How to earn your award
Each young person who participates in the Programme, including badges and awards, should face a similar degree of challenge, and requirements can be adapted according to each young person’s abilities. For more information and practical tips see our guidance on flexibility.
Expedition: A journey with a purpose. If undertaking an expedition travel by foot, cycle, canoe, horse or other agreed means is acceptable, travelling for at least four hours on each day. A task or small project should be completed whilst on the journey.
Example expeditions include:
Exploration: A purpose with a journey. If undertaking an exploration travel by foot, cycle, public transport or other agreed means for at least ninety minutes to reach the destination is acceptable. Having reached the destination carry out at least five hours investigation over the two days following up on previously undertaking research.
Example investigations include:
Scouts who have particularly enjoyed this Challenge Award may like to try these Activity Badges:
As well as the guidance below, Programmes Online contains lots of activity ideas that you could use to deliver this badge.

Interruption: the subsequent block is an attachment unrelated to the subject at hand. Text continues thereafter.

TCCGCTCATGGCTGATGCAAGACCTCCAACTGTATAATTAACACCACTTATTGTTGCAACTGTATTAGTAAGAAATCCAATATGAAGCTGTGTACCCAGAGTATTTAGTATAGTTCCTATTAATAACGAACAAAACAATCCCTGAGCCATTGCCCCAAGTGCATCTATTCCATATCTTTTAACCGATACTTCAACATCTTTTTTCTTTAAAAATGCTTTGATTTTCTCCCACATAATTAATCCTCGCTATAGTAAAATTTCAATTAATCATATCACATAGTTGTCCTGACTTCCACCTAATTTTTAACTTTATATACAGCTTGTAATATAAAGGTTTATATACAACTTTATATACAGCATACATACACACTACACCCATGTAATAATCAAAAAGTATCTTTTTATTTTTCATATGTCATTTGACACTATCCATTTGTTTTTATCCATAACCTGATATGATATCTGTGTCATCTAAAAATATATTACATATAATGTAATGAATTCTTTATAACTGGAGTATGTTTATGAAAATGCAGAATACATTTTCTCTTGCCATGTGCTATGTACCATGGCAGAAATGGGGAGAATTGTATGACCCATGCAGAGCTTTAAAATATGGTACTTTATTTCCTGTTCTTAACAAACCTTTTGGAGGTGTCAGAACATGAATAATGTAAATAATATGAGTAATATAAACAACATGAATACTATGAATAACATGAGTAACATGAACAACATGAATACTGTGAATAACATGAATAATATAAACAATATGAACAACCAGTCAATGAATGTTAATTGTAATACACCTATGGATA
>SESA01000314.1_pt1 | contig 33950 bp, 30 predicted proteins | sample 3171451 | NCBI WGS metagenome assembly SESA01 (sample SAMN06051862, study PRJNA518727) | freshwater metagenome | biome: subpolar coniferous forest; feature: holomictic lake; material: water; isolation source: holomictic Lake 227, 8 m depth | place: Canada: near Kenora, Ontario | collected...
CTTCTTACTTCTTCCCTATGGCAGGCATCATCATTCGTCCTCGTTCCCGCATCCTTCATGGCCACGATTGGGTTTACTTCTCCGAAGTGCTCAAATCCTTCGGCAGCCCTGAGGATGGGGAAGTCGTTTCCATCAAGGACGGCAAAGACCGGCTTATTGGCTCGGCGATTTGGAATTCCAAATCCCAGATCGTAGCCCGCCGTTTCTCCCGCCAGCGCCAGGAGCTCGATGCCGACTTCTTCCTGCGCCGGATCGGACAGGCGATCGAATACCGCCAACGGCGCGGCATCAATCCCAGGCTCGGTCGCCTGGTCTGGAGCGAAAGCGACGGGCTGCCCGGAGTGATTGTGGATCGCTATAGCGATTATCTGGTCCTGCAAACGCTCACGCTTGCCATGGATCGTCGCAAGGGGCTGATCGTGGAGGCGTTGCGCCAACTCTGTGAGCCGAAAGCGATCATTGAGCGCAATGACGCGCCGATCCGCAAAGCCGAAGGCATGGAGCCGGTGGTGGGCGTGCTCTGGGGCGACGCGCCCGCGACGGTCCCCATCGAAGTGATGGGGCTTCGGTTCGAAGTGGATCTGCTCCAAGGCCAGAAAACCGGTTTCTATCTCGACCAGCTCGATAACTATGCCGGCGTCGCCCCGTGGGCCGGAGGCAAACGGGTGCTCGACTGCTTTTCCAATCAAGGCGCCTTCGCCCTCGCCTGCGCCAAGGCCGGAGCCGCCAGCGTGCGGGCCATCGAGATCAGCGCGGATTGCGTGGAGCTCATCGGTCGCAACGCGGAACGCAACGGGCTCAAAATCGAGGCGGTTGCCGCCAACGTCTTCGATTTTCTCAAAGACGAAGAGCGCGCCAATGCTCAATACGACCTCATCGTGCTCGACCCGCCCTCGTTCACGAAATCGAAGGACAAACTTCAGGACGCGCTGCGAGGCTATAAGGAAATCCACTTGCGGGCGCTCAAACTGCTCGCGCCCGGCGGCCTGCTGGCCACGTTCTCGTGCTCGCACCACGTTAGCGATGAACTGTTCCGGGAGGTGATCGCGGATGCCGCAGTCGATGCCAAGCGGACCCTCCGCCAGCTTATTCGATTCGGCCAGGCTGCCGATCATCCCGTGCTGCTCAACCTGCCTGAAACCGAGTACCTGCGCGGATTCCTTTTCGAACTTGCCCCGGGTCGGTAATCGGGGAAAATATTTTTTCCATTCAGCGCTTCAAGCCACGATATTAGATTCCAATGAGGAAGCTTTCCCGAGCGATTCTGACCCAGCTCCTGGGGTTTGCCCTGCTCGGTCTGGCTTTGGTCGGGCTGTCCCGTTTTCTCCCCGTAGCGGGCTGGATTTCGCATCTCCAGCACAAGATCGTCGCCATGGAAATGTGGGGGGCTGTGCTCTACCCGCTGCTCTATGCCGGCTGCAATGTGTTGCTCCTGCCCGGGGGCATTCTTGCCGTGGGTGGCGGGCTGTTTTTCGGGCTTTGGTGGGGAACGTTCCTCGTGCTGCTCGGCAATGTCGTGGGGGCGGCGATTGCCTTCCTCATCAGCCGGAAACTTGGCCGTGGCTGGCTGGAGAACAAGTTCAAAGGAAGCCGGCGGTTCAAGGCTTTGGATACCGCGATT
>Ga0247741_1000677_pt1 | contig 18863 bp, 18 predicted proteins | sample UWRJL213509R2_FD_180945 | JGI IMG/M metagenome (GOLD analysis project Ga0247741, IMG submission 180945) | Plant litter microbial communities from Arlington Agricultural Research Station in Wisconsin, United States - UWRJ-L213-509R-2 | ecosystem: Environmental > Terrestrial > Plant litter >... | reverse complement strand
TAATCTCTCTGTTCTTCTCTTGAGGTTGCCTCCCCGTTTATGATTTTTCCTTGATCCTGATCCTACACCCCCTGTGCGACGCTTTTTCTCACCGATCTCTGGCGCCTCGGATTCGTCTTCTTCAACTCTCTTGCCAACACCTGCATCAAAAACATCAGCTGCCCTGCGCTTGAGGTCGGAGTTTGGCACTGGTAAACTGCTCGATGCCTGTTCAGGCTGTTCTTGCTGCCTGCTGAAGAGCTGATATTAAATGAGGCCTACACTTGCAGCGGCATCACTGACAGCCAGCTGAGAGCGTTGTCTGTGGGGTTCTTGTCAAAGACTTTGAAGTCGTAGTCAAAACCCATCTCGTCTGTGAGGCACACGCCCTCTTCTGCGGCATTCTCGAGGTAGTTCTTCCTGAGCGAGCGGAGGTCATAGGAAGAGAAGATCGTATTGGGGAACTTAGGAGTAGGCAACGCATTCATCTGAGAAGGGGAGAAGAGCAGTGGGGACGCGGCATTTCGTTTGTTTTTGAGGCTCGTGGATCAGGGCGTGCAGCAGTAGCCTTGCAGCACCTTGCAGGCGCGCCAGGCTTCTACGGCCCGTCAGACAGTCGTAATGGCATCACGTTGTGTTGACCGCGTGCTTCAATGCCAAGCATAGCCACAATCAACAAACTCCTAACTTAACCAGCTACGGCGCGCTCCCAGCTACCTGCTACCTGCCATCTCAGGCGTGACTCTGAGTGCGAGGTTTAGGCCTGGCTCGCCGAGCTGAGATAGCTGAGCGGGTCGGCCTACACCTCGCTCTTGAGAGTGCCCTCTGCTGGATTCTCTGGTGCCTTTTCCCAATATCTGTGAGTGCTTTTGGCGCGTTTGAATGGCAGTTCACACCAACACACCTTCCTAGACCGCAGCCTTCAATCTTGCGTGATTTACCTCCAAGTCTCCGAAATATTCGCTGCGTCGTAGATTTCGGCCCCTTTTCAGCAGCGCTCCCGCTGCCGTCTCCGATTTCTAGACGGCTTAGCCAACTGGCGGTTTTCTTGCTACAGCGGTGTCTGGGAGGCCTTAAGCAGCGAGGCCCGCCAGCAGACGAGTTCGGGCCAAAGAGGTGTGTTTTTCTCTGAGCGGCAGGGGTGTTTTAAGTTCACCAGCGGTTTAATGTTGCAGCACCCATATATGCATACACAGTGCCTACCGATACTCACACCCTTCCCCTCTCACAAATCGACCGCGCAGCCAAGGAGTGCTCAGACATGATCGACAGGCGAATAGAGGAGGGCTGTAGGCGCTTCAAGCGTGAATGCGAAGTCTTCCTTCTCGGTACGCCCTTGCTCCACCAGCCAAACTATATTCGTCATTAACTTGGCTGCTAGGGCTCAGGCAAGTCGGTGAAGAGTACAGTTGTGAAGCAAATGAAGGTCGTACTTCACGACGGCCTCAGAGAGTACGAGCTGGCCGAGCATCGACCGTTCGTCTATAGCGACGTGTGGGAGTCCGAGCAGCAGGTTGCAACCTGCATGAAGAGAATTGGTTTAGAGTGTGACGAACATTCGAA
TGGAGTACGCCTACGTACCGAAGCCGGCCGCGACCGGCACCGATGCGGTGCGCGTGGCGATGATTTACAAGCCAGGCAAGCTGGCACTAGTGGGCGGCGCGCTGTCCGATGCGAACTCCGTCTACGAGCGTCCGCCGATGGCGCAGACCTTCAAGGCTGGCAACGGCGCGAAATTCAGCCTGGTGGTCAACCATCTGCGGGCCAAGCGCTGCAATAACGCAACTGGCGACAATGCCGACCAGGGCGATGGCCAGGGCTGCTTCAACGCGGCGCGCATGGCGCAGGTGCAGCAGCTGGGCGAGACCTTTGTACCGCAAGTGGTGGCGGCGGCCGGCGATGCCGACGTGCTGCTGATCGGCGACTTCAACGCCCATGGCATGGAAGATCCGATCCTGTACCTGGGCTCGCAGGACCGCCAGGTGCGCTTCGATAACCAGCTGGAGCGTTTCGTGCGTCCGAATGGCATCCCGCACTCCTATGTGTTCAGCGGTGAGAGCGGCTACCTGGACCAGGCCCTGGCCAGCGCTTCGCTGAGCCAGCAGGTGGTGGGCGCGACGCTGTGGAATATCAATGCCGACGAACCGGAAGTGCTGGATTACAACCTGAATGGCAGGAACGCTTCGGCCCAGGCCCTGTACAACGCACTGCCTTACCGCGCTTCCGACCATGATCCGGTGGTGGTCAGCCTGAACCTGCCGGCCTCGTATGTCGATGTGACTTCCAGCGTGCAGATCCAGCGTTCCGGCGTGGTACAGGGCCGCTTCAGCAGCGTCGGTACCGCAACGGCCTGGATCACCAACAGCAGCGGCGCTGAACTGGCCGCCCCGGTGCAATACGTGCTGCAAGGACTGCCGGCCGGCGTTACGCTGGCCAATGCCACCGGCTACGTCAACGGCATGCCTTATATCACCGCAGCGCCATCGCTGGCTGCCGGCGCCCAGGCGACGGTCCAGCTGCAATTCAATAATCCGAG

The area visited for the expedition or exploration should not be well known to the Scouts.
Both options must include a night away – which could be at a campsite, bunk house, hostel or similar. If camping, Scouts are not required to carry their camping equipment during the expedition or exploration. They should carry suitable equipment for their mode of travel, and for dealing with emergency situations.
Scouts should cater for themselves, including cooking and eating at least one hot meal during the course of their expedition or exploration. For example this could be over a lightweight stove, or in a kitchen in the place they are staying. Consideration must be given to an overnight venue which allows them the ability to do this. A number of teams could stay in the same venue, but should be able to sort out their own food. Leaders should not centrally cater for Scouts as part of this challenge.
Scouts must have appropriate adult supervision bearing in mind their age, experience, the terrain and activity. As a minimum, such supervision should involve a visual check at the beginning and end of the day, and an adult being available in the local area. It would not usually be an appropriate challenge for the Scouts to be accompanied at all times by an adult. Rules and guidance on peer led activities can be found in POR.
You should ensure that you follow the rules guidance for running Nights Away experiences, such as relevant activity permits and nights away permits, InTouch, parental permission and first aid arrangements. Guidance can be found here, and within the publication ‘Nights Away’.